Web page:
The team of architects and business leaders behind the recent, unsuccessful, and until-now-secret bid for an Olympics in DC revealed some of their ideas last week to Jonathan O’Connell of the Washington Post. The plan has a number of good ideas for DC which are worth implementing even now — and a few that really aren’t.

Rendering by Gensler via the Washington Post.

The renderings show new pedestrian bridges over the Anacostia river, including at Massachusetts Avenue. Such pedestrian bridges would reduce the river’s role as a barrier and better connect neighborhoods on either side.

While the plan shows a new stadium on the site of RFK instead of housing or parkland, it does depict recreational facilities where now parking lots stand around RFK. That is a terrific idea, though the article doesn’t specify what would have happened after the Olympics when the Washington football team would have supposedly started using the new stadium, which was part of the plan.

Is Dan Snyder okay with having very little surface parking around his team’s stadium long-term? If so, some people who oppose a new DC football stadium today might actually support a deal to move his team back to RFK if the parking lots don’t have to remain.

Rendering by Gensler via the Washington Post.

The transit ideas in the plan have more uncertain value. The plan shows a new Oklahoma Avenue infill Metro station on the Orange Line. Metro’s initial plans had a station there which would have been a 1,000-car park-and-ride, but neighbors fought the plan and the station was canceled.

It’s not clear a new station now would bring much benefit, since it would spur little to no development and is very near the existing Stadium-Armory station. The Olympic plan suggests using the construction to add a third track to turn trains, which would indeed be useful.

Organizers also suggested a dedicated bus lane in place of parking on Independence Avenue to run shuttles. Dedicated bus lanes are a fantastic idea, but Independence is not a heavy bus route today, and so that would not have left much lasting benefit and probably would have only been temporary.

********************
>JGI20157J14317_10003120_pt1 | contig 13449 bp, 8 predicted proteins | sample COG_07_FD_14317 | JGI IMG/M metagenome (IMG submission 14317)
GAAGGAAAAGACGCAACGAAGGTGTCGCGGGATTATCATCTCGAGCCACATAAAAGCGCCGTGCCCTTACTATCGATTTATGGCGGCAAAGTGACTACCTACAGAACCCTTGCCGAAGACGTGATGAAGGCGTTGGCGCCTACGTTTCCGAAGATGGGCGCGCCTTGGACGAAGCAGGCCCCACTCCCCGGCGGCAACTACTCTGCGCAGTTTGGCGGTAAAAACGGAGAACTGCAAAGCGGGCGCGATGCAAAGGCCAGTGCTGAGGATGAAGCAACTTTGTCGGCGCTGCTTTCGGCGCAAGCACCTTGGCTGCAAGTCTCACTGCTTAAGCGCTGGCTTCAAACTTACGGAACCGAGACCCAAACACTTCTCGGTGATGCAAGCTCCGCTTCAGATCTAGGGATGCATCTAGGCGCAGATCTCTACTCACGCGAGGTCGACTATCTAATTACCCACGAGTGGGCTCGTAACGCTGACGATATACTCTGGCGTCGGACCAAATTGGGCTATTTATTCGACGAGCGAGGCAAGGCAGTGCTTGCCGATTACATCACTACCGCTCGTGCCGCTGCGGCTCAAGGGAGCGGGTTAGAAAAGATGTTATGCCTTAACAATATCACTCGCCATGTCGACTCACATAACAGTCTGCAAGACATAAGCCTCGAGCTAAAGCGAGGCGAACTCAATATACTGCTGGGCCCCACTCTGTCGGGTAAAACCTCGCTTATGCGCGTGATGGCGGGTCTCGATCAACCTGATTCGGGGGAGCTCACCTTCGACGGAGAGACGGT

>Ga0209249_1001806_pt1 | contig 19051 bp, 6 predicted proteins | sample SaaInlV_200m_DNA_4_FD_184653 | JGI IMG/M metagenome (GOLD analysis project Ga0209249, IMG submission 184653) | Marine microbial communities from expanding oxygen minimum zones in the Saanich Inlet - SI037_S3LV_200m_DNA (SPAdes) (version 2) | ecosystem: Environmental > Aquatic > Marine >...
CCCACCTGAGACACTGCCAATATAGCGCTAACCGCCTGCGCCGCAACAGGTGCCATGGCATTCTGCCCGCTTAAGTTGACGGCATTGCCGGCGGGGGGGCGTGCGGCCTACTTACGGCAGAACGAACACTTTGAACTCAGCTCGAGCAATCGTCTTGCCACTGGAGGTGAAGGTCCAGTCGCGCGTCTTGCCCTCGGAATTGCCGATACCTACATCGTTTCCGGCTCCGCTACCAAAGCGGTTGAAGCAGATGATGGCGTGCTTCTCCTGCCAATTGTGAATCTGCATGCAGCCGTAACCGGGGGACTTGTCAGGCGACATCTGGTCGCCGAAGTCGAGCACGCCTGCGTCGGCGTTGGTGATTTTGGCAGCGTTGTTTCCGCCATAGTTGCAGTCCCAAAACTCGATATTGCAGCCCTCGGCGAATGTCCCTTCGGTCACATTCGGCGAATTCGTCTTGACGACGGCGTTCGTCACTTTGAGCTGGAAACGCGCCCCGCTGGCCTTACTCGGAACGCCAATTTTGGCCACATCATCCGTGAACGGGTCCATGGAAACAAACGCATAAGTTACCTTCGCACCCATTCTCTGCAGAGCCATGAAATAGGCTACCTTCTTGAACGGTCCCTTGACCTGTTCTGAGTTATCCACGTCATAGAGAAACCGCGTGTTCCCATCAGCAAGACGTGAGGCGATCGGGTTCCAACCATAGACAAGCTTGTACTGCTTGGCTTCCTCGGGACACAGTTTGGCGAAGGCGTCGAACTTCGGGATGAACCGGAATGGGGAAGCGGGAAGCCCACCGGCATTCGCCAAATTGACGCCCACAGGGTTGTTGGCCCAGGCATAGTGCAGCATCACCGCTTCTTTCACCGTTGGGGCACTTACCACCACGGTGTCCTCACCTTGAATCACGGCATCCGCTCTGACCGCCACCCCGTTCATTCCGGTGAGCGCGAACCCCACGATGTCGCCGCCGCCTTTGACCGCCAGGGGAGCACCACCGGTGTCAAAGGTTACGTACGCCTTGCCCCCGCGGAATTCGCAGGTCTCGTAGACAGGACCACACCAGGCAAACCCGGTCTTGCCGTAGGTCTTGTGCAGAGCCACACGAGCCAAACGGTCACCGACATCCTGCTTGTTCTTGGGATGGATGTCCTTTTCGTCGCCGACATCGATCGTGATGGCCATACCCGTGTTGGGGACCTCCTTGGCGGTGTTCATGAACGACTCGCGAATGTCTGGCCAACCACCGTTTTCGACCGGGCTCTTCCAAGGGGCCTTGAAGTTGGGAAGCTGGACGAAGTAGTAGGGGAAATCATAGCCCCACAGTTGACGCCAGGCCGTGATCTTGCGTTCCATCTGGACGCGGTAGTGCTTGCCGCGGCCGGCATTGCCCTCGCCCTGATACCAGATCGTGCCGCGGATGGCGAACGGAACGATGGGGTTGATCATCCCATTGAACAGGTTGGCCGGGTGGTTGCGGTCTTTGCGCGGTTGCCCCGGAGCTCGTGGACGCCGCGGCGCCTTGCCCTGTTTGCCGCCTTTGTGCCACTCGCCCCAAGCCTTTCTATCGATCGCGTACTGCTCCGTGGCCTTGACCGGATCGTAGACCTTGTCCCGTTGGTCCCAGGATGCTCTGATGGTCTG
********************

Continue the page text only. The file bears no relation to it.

Another great idea from the plan is to use East Potomac Park as something other than a golf course. For expansive land right near the National Mall, golf is not the best use. (That would be a good place for an infill Metro station and some actual activity.)

Rendering by Gensler via the Washington Post.

DC doesn’t need sports to thrive

The diagrams, which are indeed stunning, show various sports facilities on virtually any piece of open land in the vicinity — a second large stadium at Poplar Point, new buildings on Anacostia Park, and more. Certainly one can see how to people who run sports programs in DC, the idea of putting more sports on all nearby open space has appeal.

It also fits perfectly with a certain 1980s-era view of DC, as a place desperate for any investment and with plenty of empty land. That is no longer the case. Instead, DC has people clamoring to build on nearly any spot west of the river, and it’s not going to be long before the same happens east.

Olympic bid chairman Russ Ramsey talked to O’Connell about the need to rebrand DC as a place that’s not just House of Cards. But inside DC’s neighborhoods, the city is already rapidly shedding that image, and certainly is not hurting for people, restaurants, and other businesses eager to move in.

At RFK and Hill East, for instance, the obstacle to development is not lack of a vision; rather, there’s a stadium there and federal restrictions on using the land, plus the fact that there are public services already on that land. As O’Connell notes, “The 2024 planners did not solve difficult problems such as where to put an existing methadone clinic or what to do with the DC Jail.”

Answer that question and relieve restrictions on RFK, and it would not be difficult to make a new eastern gateway sprout as the organizers hope, Olympics or no.

David Alpert is Founder and President of Greater Greater Washington and Executive Director of DC Sustainable Transportation (DCST). He worked as a Product Manager for Google for six years and has lived in the Boston, San Francisco, and New York metro areas in addition to Washington, DC. He lives with his wife and two children in Dupont Circle. Unless otherwise noted, opinions in his GGWash posts are his and not the official views of GGWash or DCST.